Lima, Peru - Day 1


Our sail-in this morning was masked by a very thick fog – in fact so thick, that the Captain had to blow the fog horn every 60 seconds (as required by maritime law) to alert other nearby vessels. The weather the past two days has been primarily overcast with occasional rain, temps in the low to mid-70’s, with relatively calm seas. Apparently, the fog in Lima is typical for this time of year and in fact, we were told by our tour guide that it’s usually overcast 8 months out of the year. We docked on schedule at 8am – the ship was ‘cleared’ by local authorities by 8:15 and by 9:00, we were on our tour bus heading to city-center. Holland America makes every effort to book comfortable vehicles, and the buses this morning were among the most comfortable we’ve ever been on – very modern, clean, plush, with a good sound system & restroom.


Peru is located in the central part of South America and borders on the north with Ecuador and Colombia, on the east with Brazil and Bolivia, on the south with Chile and on the west with the Pacific Ocean. The Peruvian territory covers an area of 1,285.216 square kilometers. More than half of the Peruvian population (54.6%) lives on the coast – here in Lima, the population is 8+ million – the entire population in Peru is 27 million. The Andean region is home to 32%, whereas only 13.4% of the total population lives on the Amazonian plains. Lima is the capital city of the Republic. Peru is the third largest country in South America after Brazil and Argentina, and ranks among the 20 largest countries in the world. The country's location facilitates the access to markets in Asia and the United States of America, which enables its projection as a linking bridge between markets in South America and Southeast Asia.


The big economy drivers here are mining and refining of minerals; steel, metal fabrication; petroleum extraction and refining, natural gas; fishing and fish processing, textiles, clothing, food processing. Unemployment rate is currently 9%, pretty close to that of the U.S. Poverty rate here, however, is 39% we’re told, with 13% classified as extreme poverty and it can be readily seen. Predominant language is Spanish.


By 9:30 the fog burned off. The signs of hardship & destitution were immediately apparent upon leaving the pier; however, we were amazed with the level of cleanliness. Even in underprivileged areas, all of the residents were busy & industrious. Typically, you see people sitting on the curbs or benches in these areas amidst rubbish & trash, but all of the streets, walkways & alleys were very clean, with garbage packed in plastic bags and placed neatly alongside the roads. You really have to take your hat off to these folks!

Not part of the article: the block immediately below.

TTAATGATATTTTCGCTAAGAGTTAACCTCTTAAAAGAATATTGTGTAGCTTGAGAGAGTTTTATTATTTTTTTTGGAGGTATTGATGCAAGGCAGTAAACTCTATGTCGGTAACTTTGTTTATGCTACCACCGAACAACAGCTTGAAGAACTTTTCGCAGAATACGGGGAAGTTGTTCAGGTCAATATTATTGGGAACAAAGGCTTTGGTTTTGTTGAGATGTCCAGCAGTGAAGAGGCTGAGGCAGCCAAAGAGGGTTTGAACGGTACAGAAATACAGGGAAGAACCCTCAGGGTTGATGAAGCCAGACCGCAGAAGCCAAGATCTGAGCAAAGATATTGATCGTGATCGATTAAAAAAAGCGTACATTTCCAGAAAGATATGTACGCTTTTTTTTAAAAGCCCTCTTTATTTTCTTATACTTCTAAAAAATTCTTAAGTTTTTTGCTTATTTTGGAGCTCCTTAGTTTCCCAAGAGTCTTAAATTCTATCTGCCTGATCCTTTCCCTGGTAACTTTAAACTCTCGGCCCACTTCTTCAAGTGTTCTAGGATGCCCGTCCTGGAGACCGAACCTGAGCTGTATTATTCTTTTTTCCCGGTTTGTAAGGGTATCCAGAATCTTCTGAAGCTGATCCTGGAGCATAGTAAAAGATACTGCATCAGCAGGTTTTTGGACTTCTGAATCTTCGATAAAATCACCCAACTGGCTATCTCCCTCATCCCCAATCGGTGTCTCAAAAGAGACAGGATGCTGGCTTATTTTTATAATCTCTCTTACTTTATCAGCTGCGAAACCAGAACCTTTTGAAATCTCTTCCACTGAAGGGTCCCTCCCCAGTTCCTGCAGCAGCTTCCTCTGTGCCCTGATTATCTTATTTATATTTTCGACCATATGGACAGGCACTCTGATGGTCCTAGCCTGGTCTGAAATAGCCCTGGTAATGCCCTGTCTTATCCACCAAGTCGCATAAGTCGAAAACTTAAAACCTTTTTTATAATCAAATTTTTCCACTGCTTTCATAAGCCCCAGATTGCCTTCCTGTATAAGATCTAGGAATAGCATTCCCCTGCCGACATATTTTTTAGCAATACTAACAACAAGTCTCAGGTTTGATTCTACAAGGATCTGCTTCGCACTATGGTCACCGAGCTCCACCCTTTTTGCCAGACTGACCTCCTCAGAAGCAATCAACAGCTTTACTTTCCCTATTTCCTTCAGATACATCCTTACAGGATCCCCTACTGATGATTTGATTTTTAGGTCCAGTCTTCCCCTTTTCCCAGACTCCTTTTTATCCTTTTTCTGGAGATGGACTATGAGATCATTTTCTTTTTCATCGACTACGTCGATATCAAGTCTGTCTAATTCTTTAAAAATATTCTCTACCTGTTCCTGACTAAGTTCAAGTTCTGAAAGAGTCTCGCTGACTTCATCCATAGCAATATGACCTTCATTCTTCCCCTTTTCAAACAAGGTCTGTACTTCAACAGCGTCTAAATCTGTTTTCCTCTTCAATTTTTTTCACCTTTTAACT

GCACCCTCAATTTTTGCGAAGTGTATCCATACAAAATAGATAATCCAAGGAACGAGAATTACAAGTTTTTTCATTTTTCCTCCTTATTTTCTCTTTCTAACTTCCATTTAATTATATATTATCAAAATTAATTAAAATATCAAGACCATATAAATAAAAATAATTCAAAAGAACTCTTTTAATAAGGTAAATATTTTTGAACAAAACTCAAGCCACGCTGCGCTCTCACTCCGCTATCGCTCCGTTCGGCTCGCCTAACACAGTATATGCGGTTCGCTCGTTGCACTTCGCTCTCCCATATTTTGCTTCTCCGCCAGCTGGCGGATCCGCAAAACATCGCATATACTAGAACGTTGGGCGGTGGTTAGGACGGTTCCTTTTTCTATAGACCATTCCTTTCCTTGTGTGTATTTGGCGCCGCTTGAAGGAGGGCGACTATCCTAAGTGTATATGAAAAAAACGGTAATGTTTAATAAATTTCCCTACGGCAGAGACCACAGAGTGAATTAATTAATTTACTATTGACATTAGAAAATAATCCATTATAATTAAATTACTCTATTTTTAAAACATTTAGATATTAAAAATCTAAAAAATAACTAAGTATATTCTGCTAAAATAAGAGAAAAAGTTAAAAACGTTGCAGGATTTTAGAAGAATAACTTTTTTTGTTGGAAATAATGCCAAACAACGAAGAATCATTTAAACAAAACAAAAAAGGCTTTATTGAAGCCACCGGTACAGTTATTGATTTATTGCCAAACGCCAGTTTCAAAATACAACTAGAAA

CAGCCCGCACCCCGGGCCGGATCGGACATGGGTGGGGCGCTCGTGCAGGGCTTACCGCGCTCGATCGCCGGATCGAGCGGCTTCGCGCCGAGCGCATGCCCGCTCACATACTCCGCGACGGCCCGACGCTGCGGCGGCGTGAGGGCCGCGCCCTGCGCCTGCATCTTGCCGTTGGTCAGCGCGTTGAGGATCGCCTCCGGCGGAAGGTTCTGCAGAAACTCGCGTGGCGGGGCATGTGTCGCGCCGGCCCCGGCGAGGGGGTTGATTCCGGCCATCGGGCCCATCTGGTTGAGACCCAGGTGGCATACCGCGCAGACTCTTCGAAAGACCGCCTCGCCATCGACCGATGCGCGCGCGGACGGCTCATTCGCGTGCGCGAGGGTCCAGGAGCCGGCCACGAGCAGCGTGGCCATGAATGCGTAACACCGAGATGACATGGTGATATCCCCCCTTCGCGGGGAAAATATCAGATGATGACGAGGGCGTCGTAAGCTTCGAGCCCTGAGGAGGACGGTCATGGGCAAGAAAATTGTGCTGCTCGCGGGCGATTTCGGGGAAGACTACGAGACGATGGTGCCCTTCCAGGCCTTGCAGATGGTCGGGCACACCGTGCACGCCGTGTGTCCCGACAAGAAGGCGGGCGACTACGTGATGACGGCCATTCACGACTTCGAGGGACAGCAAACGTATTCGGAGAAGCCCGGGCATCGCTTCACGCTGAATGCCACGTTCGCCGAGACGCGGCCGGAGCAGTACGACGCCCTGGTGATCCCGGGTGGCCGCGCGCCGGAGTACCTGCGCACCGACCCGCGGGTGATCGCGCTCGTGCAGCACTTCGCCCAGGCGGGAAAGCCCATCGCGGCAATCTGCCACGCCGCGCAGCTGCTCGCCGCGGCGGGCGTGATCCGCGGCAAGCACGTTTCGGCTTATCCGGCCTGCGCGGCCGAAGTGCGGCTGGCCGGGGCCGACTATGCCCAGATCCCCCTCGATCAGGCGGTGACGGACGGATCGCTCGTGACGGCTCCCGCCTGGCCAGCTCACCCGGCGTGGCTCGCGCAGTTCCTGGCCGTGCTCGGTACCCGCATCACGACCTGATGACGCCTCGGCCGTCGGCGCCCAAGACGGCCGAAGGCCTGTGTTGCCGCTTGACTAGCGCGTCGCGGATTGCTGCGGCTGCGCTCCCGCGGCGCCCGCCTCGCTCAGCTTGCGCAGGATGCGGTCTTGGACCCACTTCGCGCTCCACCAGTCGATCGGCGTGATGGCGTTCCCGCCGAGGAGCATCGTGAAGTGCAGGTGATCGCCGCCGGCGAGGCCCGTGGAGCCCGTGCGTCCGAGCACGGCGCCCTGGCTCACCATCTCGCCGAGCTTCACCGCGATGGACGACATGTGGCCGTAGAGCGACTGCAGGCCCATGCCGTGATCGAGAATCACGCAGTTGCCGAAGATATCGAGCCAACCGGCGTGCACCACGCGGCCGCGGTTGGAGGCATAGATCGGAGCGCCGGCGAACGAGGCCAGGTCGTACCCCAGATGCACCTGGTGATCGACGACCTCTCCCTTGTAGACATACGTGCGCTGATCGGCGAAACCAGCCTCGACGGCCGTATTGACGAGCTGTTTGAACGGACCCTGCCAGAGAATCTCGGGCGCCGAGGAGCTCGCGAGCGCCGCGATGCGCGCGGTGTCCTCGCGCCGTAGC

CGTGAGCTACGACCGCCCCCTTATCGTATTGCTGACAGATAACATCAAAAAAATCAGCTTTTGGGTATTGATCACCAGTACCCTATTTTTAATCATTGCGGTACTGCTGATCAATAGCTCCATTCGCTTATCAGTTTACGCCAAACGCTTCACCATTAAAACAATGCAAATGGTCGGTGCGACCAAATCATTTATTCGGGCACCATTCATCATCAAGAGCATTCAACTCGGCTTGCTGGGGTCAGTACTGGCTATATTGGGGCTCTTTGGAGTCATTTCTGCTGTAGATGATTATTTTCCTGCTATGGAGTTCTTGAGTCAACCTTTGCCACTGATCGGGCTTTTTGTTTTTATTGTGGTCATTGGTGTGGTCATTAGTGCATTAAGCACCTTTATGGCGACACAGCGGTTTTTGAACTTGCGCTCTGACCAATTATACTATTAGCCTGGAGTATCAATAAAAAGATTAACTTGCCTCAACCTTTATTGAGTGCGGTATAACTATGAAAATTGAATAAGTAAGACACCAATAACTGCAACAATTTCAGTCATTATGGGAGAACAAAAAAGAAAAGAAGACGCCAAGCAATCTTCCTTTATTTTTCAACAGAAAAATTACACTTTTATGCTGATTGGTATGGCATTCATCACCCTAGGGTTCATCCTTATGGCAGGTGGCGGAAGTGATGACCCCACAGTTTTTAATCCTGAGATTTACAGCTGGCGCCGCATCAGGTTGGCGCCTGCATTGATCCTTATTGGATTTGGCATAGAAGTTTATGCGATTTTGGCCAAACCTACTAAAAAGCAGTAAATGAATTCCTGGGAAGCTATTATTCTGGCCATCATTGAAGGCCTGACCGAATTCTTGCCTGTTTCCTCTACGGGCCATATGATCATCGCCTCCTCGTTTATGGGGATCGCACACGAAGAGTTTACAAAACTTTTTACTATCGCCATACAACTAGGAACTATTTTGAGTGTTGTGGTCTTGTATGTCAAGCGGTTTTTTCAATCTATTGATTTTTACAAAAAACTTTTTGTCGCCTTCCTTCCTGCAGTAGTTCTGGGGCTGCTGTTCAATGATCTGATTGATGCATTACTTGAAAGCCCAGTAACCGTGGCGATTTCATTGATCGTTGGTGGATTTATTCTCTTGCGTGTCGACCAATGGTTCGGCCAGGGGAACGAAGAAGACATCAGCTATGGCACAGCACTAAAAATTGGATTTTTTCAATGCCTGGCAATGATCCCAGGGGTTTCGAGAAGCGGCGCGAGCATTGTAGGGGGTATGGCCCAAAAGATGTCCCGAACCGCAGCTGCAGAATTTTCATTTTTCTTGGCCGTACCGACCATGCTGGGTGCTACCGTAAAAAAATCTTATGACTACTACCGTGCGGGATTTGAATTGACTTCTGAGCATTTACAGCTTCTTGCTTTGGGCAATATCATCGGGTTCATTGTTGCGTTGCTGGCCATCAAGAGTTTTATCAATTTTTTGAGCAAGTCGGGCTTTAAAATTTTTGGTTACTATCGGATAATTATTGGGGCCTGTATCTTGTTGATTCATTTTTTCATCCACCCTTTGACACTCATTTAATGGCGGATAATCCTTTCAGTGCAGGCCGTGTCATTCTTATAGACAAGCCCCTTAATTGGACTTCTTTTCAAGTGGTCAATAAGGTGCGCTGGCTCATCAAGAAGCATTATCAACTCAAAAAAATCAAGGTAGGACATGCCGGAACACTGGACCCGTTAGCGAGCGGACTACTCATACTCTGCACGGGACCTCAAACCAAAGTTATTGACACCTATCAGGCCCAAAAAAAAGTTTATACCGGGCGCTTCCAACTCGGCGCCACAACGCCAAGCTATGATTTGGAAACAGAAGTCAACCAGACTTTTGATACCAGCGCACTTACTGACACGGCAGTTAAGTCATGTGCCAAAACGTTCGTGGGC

According to our local tour guide, there are approximately 150 different ‘neighborhoods’ within Lima and each has an iron gate at the entrance – some are as small as a few city blocks and other may stretch for miles. The farther we traveled from the pier, the taller & nicer the homes and buildings became. There are some large structures (primarily government & religious buildings) in city-center that are between 300 & 400 years old. Despite their age, they’re kept in excellent condition with continual renovation & maintenance. Traffic is among the worst we’ve seen anywhere, but the people are also among the most gracious & pleasant. Everyone had a smile or kind word, even though the dominant language here is Spanish.


We went from government buildings & cathedrals to upscale shopping malls and also a jaunt along the coastline. Beautiful views of the Pacific Ocean – beaches here in most areas are a black pebble/sand mix – quite unique – and landscaping throughout the city, as large as it is, is kept neatly trimmed and planted with fresh, brightly colored flowers. Never once during our entire tour did we run into an area or a situation where we said in aversion, “Oh, look at that!” Very impressive city given its age and also massive destruction over the years because of strong earthquakes.


We are docked here overnight, and scheduled for another tour tomorrow morning. There’s a poolside BBQ at 5:30 this evening we plan to attend, then straight to bed after that. We were advised not to venture off the ship after sunset – that as friendly as the neighborhoods may seem in the immediate area, it’s best to stay on the ship unless you’re with a large group.


Here are a few photos to start with – check back as the days pass & I have time to post more!